R.A. The Rugged Man Interview
R.A. The Rugged Man is a Hip Hop artist from Long Island NY. He has worked with MC’s such as The...
R.A. The Rugged Man is a Hip Hop artist from Long Island NY. He has worked with MC’s such as The Notorious B.I.G., Mobb Deep, Chuck D of Public Enemy, Jedi Mind Tricks, Tech N9ne, Hopsin, Talib Kweli, Masta Ace, Kool G Rap, Wu-Tang Clan, Rakim, Killah Priest, and producersTrackmasters, Erick Sermon, DJ Quik, Buckwild, Alchemist, and Ayatollah. He was featured on all three of Rawkus’s Soundbombing albums, as well as the platinum-selling WWF Aggression album, performing the theme song for Chris Jericho. The Notorious B.I.G. was once quoted as saying, “I thought I was the illest,” when referring to R.A.
In 2004 he released the album Die, “Rugged Man, Die” on Brooklyn based label Nature Sounds. The October 2006 issue of The Source featured R.A.’s verse on “Uncommon Valor: A Vietnam Story” as its “Hip-Hop Quotable” of the month and HipHopDX named it as the “Verse of the Year”. AllHipHop.com states that “This record will be remembered most for R.A.’s robotic flow recounting his own father’s story of war while absolutely murdering the beat.” Rolling Stone Magazine recently compared R.A.’s rap flow to that of a blue-eyed Biggie Smalls. In addition to his hip hop career, R.A. wrote a monthly movie column for Mass Appeal Magazine, was a contributor to The Ego Trip Book of Rap Lists (St. Martin’s Press) and Ego Trip’s Big Book of Racism (HarperCollins), and has written numerous articles for other magazines including Vibe, King, Complex, Rides, XXL and The Source.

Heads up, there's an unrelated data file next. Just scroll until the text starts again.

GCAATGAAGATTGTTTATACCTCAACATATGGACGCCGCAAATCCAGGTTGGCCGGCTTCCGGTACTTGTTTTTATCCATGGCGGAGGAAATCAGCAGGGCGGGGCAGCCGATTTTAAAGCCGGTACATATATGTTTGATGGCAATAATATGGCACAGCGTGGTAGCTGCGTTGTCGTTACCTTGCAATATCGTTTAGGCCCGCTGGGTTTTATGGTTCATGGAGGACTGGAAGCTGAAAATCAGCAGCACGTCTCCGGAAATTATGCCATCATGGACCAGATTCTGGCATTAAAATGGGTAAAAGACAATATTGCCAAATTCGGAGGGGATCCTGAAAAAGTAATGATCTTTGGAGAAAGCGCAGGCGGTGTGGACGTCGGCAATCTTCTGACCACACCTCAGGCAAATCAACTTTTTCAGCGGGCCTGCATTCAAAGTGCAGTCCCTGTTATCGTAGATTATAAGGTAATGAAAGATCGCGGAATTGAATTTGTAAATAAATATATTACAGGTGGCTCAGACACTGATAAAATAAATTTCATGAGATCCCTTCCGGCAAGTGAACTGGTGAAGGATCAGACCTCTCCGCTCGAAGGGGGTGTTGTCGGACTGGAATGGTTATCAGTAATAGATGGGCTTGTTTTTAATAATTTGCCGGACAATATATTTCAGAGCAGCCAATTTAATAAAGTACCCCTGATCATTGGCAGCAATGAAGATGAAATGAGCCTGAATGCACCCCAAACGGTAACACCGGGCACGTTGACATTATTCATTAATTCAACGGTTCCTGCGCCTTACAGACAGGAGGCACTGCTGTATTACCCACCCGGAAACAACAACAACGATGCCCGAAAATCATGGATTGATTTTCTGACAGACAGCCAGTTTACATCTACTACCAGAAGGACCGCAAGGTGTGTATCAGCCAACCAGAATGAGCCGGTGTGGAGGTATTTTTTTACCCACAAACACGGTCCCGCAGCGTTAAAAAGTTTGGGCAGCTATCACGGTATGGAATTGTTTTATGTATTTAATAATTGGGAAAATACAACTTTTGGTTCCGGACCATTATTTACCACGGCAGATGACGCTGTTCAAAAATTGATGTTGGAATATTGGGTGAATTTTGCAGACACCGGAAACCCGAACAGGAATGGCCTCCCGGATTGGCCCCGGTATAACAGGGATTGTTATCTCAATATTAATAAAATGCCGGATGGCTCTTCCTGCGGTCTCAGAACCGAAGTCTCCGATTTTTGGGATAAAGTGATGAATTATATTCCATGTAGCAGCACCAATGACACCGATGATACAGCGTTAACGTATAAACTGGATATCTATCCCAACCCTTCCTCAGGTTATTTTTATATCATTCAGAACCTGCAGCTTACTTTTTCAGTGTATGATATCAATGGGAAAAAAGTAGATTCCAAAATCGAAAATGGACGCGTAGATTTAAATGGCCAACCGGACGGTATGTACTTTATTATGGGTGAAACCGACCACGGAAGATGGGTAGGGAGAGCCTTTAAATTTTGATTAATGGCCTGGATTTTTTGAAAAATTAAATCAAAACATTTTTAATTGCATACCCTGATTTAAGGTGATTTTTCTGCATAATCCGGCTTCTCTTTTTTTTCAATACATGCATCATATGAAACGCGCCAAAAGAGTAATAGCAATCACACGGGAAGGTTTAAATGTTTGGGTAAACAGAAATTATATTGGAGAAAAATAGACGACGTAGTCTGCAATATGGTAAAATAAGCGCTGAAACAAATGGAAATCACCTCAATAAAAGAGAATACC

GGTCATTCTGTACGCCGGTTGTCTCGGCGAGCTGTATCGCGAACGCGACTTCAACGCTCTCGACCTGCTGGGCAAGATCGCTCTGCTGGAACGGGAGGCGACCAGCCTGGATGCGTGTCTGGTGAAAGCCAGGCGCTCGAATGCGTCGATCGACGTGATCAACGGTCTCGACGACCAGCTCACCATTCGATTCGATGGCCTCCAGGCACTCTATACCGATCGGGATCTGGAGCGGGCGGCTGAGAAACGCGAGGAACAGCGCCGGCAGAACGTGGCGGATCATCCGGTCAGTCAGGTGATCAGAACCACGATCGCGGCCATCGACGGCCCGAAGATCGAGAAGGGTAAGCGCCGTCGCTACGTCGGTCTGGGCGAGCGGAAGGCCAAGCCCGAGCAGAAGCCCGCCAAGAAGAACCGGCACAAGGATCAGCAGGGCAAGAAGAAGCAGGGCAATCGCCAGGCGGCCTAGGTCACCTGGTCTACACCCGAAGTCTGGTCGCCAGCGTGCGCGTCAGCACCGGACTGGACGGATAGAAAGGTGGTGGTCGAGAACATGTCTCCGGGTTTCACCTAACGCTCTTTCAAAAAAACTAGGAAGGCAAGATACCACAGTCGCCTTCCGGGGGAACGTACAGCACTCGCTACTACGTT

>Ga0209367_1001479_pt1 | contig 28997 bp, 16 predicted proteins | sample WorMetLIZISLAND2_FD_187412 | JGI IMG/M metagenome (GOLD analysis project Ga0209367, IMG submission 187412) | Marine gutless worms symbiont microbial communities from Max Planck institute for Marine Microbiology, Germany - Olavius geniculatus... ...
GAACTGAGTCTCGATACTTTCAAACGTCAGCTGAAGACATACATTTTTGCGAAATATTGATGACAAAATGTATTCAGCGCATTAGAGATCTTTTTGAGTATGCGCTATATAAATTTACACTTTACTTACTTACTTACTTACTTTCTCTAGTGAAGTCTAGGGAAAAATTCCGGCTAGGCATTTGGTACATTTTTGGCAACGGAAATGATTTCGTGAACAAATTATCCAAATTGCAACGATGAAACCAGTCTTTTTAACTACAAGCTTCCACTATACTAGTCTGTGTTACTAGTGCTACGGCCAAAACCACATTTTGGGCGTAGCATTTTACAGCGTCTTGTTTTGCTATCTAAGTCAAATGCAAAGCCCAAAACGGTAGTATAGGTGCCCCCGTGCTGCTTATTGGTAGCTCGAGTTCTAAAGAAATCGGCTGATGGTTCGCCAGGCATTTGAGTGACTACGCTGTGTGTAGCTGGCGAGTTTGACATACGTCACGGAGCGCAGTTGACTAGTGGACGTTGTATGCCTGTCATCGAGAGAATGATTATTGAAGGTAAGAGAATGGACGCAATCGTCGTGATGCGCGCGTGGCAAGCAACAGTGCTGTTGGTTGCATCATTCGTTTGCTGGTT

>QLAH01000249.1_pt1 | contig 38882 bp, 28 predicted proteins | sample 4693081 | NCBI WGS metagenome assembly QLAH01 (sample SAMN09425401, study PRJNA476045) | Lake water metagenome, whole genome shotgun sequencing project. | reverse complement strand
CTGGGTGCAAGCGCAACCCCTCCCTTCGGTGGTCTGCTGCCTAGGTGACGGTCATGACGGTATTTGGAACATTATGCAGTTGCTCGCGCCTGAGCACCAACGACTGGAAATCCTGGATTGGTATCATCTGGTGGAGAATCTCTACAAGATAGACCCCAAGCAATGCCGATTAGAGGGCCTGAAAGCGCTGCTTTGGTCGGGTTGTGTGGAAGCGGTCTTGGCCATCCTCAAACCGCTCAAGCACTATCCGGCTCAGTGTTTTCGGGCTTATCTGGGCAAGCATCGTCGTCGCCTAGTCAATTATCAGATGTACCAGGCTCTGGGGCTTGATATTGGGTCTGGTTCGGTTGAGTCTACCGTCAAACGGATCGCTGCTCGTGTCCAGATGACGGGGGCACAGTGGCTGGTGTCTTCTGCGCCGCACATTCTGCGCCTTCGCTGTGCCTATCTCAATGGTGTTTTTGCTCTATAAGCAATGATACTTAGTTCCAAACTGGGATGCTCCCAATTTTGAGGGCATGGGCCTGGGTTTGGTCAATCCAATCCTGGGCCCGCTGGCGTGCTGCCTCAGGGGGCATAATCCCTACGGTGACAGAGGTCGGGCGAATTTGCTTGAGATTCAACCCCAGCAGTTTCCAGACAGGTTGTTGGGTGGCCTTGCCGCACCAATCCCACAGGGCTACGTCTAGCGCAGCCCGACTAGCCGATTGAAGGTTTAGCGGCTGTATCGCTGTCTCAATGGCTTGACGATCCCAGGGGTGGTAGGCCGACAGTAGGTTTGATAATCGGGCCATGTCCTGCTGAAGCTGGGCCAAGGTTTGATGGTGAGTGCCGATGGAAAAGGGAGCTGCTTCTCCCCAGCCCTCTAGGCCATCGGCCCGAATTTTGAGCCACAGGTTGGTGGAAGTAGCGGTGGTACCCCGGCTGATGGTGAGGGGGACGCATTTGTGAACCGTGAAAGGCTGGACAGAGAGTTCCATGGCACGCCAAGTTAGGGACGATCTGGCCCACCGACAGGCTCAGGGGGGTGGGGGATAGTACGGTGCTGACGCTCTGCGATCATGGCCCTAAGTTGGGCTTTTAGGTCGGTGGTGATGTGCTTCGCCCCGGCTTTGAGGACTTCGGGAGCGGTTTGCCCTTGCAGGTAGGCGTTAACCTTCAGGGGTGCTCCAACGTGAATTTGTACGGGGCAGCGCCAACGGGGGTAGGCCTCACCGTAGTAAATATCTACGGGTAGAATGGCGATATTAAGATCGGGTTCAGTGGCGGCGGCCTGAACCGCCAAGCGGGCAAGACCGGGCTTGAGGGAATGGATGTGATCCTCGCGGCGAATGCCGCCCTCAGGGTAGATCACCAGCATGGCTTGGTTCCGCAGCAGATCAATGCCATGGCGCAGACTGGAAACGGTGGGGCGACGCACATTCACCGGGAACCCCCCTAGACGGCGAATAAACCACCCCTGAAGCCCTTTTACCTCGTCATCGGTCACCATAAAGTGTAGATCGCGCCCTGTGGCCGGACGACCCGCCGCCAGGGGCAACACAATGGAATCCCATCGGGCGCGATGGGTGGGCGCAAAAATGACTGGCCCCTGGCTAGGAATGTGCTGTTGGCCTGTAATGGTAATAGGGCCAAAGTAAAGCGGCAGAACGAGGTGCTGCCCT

A horror film fan, Thorburn has written three screenplays with cult film director Frank Henenlotter and is writer-producer of a new Henenlotter film, Bad Biology. The film has an original score by Josh Glazer (J. Glaze) with additional production by Prince Paul, and cameos by Playboy model Jelena Jensen and Penthouse Pet Krista Ayne. R.A. is working on his directorial debut, a film based on his family, God Take, God Give.
R.A.’s latest album Legends Never Die was released on April 30, 2013. Guest appearances include Brother Ali, Masta Ace, Tech N9ne, Talib Kweli, Hopsin, and Krizz Kaliko. His first single of the album was ‘The Peoples Champ’. The second single was “Learn Truth’ Feat. Talib Kweli.
This interview was conducted in late April just prior to the release of “Legends never Die”
Scott Ronan: On your new album who have a good line up of established underground producers and some newer lesser known producers. Can you tell me the process you follow when choosing which producers you would like to work with?
R.A. The Rugged Man: I don’t know if Buckwild is an “underground” producer. He’s a HipHop producer, he makes HipHop music. The guy has been on albums that have sold 5 times platinum like Biggie and Puffy albums and then he’s produced cult classic albums like Nineteen Ninety now for Celph Titled. Ayatolah produced Ms. Fat Booty and a ton of HipHop classics, these are HipHop producers not underground. The only thing that makes them “underground” is that they fuck with the artists they want to work with not just the heavily promoted hype job artists. Mr. Green is one of the best in the game, mainstream or underground. I just fuck with whoever the fuck got dope shit.